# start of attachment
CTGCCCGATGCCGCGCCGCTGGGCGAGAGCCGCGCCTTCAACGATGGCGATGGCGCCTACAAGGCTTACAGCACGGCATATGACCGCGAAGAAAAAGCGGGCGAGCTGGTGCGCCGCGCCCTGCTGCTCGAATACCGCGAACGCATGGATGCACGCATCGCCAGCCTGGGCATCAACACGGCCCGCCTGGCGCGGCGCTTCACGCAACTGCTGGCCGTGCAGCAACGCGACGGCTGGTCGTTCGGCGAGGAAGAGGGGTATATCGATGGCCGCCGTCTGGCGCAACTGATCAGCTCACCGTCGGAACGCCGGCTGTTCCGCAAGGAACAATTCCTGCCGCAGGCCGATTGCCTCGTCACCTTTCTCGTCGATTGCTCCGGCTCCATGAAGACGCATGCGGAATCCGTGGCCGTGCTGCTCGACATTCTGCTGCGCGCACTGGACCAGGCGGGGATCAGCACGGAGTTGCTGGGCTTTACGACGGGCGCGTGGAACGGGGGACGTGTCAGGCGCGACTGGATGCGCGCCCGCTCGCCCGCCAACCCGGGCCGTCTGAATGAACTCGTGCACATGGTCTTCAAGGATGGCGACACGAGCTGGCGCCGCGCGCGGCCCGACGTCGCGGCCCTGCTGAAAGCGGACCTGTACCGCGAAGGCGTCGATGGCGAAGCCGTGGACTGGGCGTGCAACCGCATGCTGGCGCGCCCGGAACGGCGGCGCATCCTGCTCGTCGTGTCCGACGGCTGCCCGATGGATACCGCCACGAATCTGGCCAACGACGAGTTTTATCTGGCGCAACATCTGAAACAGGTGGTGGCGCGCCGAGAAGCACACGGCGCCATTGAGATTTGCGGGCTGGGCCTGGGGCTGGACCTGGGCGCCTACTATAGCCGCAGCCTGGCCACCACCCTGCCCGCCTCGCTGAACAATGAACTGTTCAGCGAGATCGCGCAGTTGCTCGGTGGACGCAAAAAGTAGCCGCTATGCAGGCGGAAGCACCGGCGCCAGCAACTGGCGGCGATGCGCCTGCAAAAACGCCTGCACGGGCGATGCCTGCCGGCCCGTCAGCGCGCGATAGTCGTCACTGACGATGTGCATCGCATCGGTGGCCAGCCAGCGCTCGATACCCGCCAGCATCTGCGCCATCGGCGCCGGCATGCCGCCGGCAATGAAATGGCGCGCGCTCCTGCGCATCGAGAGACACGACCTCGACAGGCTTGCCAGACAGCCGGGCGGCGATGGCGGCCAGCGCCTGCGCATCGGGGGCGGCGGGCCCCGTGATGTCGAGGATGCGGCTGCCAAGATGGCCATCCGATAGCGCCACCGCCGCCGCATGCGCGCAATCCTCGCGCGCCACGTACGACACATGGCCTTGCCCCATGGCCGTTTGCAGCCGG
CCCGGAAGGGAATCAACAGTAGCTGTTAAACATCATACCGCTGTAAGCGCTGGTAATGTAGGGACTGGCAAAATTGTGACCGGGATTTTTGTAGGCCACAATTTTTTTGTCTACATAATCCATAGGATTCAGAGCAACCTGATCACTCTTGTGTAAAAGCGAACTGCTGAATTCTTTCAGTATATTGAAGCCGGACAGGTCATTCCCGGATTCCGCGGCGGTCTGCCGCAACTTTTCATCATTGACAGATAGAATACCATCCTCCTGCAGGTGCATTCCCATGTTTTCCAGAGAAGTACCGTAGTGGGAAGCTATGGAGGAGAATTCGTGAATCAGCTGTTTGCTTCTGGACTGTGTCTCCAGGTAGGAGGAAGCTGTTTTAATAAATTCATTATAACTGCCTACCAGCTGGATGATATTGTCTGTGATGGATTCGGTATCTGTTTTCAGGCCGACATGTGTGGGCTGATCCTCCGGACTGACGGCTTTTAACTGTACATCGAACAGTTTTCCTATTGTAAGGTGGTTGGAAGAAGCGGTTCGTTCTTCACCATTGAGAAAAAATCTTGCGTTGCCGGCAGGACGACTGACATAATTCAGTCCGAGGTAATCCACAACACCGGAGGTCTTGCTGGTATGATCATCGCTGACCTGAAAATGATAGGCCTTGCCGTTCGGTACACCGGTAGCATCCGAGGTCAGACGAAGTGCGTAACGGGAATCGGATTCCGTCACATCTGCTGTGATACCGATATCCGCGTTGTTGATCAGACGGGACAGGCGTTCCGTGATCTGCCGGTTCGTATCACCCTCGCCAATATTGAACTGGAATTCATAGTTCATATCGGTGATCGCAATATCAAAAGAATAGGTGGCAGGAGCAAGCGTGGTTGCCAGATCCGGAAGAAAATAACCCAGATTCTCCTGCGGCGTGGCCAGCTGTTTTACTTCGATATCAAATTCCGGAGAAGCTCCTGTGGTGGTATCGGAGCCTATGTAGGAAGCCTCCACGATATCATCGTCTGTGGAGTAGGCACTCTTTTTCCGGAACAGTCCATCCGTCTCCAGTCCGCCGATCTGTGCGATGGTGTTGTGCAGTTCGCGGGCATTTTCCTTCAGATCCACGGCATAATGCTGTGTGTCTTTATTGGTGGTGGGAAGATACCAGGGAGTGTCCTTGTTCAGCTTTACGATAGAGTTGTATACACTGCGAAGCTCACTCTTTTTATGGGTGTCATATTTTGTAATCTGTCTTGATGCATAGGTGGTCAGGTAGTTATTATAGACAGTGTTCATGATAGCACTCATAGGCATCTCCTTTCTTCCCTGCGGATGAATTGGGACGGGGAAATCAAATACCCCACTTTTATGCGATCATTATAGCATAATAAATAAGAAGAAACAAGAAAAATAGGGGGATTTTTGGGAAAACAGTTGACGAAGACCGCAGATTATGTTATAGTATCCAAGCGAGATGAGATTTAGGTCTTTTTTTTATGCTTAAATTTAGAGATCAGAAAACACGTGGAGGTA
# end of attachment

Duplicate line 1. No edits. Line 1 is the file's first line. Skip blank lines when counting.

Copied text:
CTGCCCGATGCCGCGCCGCTGGGCGAGAGCCGCGCCTTCAACGATGGCGATGGCGCCTACAAGGCTTACAGCACGGCATATGACCGCGAAGAAAAAGCGGGCGAGCTGGTGCGCCGCGCCCTGCTGCTCGAATACCGCGAACGCATGGATGCACGCATCGCCAGCCTGGGCATCAACACGGCCCGCCTGGCGCGGCGCTTCACGCAACTGCTGGCCGTGCAGCAACGCGACGGCTGGTCGTTCGGCGAGGAAGAGGGGTATATCGATGGCCGCCGTCTGGCGCAACTGATCAGCTCACCGTCGGAACGCCGGCTGTTCCGCAAGGAACAATTCCTGCCGCAGGCCGATTGCCTCGTCACCTTTCTCGTCGATTGCTCCGGCTCCATGAAGACGCATGCGGAATCCGTGGCCGTGCTGCTCGACATTCTGCTGCGCGCACTGGACCAGGCGGGGATCAGCACGGAGTTGCTGGGCTTTACGACGGGCGCGTGGAACGGGGGACGTGTCAGGCGCGACTGGATGCGCGCCCGCTCGCCCGCCAACCCGGGCCGTCTGAATGAACTCGTGCACATGGTCTTCAAGGATGGCGACACGAGCTGGCGCCGCGCGCGGCCCGACGTCGCGGCCCTGCTGAAAGCGGACCTGTACCGCGAAGGCGTCGATGGCGAAGCCGTGGACTGGGCGTGCAACCGCATGCTGGCGCGCCCGGAACGGCGGCGCATCCTGCTCGTCGTGTCCGACGGCTGCCCGATGGATACCGCCACGAATCTGGCCAACGACGAGTTTTATCTGGCGCAACATCTGAAACAGGTGGTGGCGCGCCGAGAAGCACACGGCGCCATTGAGATTTGCGGGCTGGGCCTGGGGCTGGACCTGGGCGCCTACTATAGCCGCAGCCTGGCCACCACCCTGCCCGCCTCGCTGAACAATGAACTGTTCAGCGAGATCGCGCAGTTGCTCGGTGGACGCAAAAAGTAGCCGCTATGCAGGCGGAAGCACCGGCGCCAGCAACTGGCGGCGATGCGCCTGCAAAAACGCCTGCACGGGCGATGCCTGCCGGCCCGTCAGCGCGCGATAGTCGTCACTGACGATGTGCATCGCATCGGTGGCCAGCCAGCGCTCGATACCCGCCAGCATCTGCGCCATCGGCGCCGGCATGCCGCCGGCAATGAAATGGCGCGCGCTCCTGCGCATCGAGAGACACGACCTCGACAGGCTTGCCAGACAGCCGGGCGGCGATGGCGGCCAGCGCCTGCGCATCGGGGGCGGCGGGCCCCGTGATGTCGAGGATGCGGCTGCCAAGATGGCCATCCGATAGCGCCACCGCCGCCGCATGCGCGCAATCCTCGCGCGCCACGTACGACACATGGCCTTGCCCCATGGCCGTTTGCAGCCGG